In a Q&A with ConnectPress, Jon Gable, PLM Business Leader for Adaptive, gets to the heart of why even small manufacturing shops can derive tremendous value from implementing a product lifecycle management (PLM) system that works hand-in-hand with an enterprise resource planning (ERP) system.
Fundamental Roles of ERP and PLM
ERP systems focus on operations: how a company produces a product, including tracking money, materials, production capacity, orders and executions, labor factors, risk, compliance, and more. What ERP cares most about is the financial information to do with purchasing, producing, or assembling parts.
PLM systems focus on the innovation side of a business: how a company develops a product from concept to end-of-life. The tools within PLM—including mechanical CAD, ECAD, FEA, and manufacturing simulation—create the design information that goes into the ERP system. In addition, PLM tools expand on ERP’s fundamental purpose of managing purchasing, manufacturing, and assembly of designs by answering a variety of other questions. Will the finished parts perform as expected? Will they be cost-effective? Are there better alternatives? Can they really be assembled ergonomically? Will there be clashes as robotics move parts into place?
A PLM system allows for prediction and correction that an ERP system isn’t capable of, for example, helping inform ERP-centered engineers about production workflows based on a component’s shape, handling characteristics, and tolerances, not just machine availability.
Another huge value PLM contributes is the ability to simulate factory-floor manufacturing processes, which is critical for change management, allowing an organization to synchronize different engineering domains to fully understand the impact of change. Instead of receiving a new requirement, making a physical change to a subsystem, and working through the physical manufacturing process to evaluate any issues, a robust PLM platform lets you complete the evaluation virtually—and quickly. Gable refers to this state as “the holy grail of where manufacturing organizations want to get to.”
The Modern Market Means You Need PLM
The challenges of three current trends in manufacturing can all be comprehensively managed by a PLM system: extreme product variations and configurability, increased product specialization, and complex mechatronic engineering.
Setting up manufacturing engineering to handle product variation. ERP systems deal with what part numbers to produce, which doesn’t help the variability question. In contrast, PLM systems allow engineering and simulation to be done to validate that variant configurations can be designed and produced—meaning you can validate products before exposing possible configurations to the market.
Managing different product configurations. As companies manage these variations of products—and validate the new design configurations—it’s ever more important and complex to ensure proper revisions and versions of a design are being used for the correct product and manufacturing simulations, as well as production. With its “single source of truth,” a centralized location for all product and manufacturing data, PLM systems make this management significantly easier.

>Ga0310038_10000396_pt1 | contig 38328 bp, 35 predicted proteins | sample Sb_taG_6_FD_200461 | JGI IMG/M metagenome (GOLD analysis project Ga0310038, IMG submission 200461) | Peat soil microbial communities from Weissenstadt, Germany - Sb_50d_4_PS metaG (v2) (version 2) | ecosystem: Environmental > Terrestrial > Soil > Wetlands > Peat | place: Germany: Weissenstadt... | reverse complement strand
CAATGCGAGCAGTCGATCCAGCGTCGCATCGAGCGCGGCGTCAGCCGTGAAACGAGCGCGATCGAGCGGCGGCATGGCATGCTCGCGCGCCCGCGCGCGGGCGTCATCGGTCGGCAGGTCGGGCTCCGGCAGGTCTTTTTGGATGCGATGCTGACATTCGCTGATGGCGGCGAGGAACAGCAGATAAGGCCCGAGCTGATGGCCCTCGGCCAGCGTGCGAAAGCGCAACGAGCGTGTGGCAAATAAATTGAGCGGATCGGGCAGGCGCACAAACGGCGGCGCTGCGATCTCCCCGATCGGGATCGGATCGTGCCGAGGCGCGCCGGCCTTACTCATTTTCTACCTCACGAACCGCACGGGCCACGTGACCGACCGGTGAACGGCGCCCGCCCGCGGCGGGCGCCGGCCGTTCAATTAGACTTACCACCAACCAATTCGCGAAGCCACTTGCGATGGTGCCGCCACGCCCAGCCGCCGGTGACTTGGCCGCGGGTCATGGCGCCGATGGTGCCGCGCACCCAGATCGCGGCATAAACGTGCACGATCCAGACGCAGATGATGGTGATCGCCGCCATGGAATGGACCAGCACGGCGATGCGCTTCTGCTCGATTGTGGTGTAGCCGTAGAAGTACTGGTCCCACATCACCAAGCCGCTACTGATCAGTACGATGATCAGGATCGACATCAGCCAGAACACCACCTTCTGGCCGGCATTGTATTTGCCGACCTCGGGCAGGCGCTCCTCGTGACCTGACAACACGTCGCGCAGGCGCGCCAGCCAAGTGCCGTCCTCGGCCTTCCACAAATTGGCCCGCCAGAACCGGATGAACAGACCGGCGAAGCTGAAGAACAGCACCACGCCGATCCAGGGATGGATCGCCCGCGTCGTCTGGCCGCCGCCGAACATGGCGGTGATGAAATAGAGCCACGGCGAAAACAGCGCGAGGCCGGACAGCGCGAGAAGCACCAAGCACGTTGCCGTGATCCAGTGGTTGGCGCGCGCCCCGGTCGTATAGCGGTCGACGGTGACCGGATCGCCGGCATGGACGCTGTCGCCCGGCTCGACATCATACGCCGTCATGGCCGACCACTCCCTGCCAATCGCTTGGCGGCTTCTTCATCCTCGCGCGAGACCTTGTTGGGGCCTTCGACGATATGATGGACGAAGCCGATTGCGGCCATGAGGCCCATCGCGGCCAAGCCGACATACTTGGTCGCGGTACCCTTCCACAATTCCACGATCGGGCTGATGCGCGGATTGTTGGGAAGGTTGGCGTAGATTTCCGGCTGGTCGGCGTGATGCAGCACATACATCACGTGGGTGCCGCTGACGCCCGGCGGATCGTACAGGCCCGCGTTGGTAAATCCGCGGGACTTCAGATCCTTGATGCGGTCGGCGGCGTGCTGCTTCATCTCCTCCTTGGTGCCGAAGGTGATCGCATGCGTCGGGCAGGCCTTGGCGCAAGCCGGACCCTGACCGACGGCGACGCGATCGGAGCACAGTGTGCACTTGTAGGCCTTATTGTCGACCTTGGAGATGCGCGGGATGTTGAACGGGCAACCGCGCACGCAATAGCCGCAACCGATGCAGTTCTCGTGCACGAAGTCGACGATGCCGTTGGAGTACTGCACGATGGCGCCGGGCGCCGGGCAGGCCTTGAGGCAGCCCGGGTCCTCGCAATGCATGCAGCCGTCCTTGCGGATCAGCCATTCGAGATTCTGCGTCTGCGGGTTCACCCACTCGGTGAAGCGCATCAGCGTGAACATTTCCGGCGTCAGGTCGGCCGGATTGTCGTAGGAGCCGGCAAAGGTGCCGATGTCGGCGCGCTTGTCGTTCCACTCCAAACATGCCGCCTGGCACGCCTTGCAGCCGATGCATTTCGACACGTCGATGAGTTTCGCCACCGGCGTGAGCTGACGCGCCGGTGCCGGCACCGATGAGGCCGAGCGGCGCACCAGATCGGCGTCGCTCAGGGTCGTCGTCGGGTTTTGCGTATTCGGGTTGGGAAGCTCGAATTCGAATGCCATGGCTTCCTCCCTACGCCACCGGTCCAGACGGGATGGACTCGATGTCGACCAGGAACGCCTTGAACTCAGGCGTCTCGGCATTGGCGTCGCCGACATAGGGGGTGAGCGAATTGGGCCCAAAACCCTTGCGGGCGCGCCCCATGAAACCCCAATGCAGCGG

Addressing complex designs. Rarely do products have only mechanical function these days—it’s much more common that they contain electronic and software aspects, as well. Simpler tools for tracking design evolution, such as a product data management (PDM) system, worked for simpler products. But the added complexity of mechatronic engineering increases the need for PLM platforms that can handle a broader range of teams, contributors, and collaborators involved in a single design.
How To Begin with PLM
The barrier to small- and mid-sized organizations implementing PLM is twofold: cost and effort. Many are finally reaping the rewards of a complete ERP integration and routine content management workflows. The idea of adding another enterprise platform, and one that comes with a decent price tag, can be daunting—regardless of potential value in the end. But the benefits of the long-view solution can still be achieved bit by bit with modularity. Most PLM vendors offer modular, manageable packages that build on each other, with fairly affordable on-premise, cloud, or even SaaS options.
Similarly, following the theory of eating the elephant “one bite at a time,” the best way to start an implementation is with a single process you want to improve. The process should involve a targeted group of users, have the most business impact, and be the foundation for expanded applications. Typically, this is something like a small design team managing their content, whether electrical, mechanical, or software.
Follow-on phases are built on this implementation, such as users who consume the engineering content wanting to improve their processes. For example, people who track material-compliance regulations for different markets may want to move the information they track offline—unlinked and siloed—into the PLM system where it lives in context with the design data.
Centralized, accessible, comprehensive product data makes everyone associated with product manufacturing more efficient, which ultimately saves money on time, quality, and customer satisfaction.
To read the full Q&A with PLM Business Leader Jon Gable, or to find out more about how a PLM platform can transform your processes, contact Adaptive.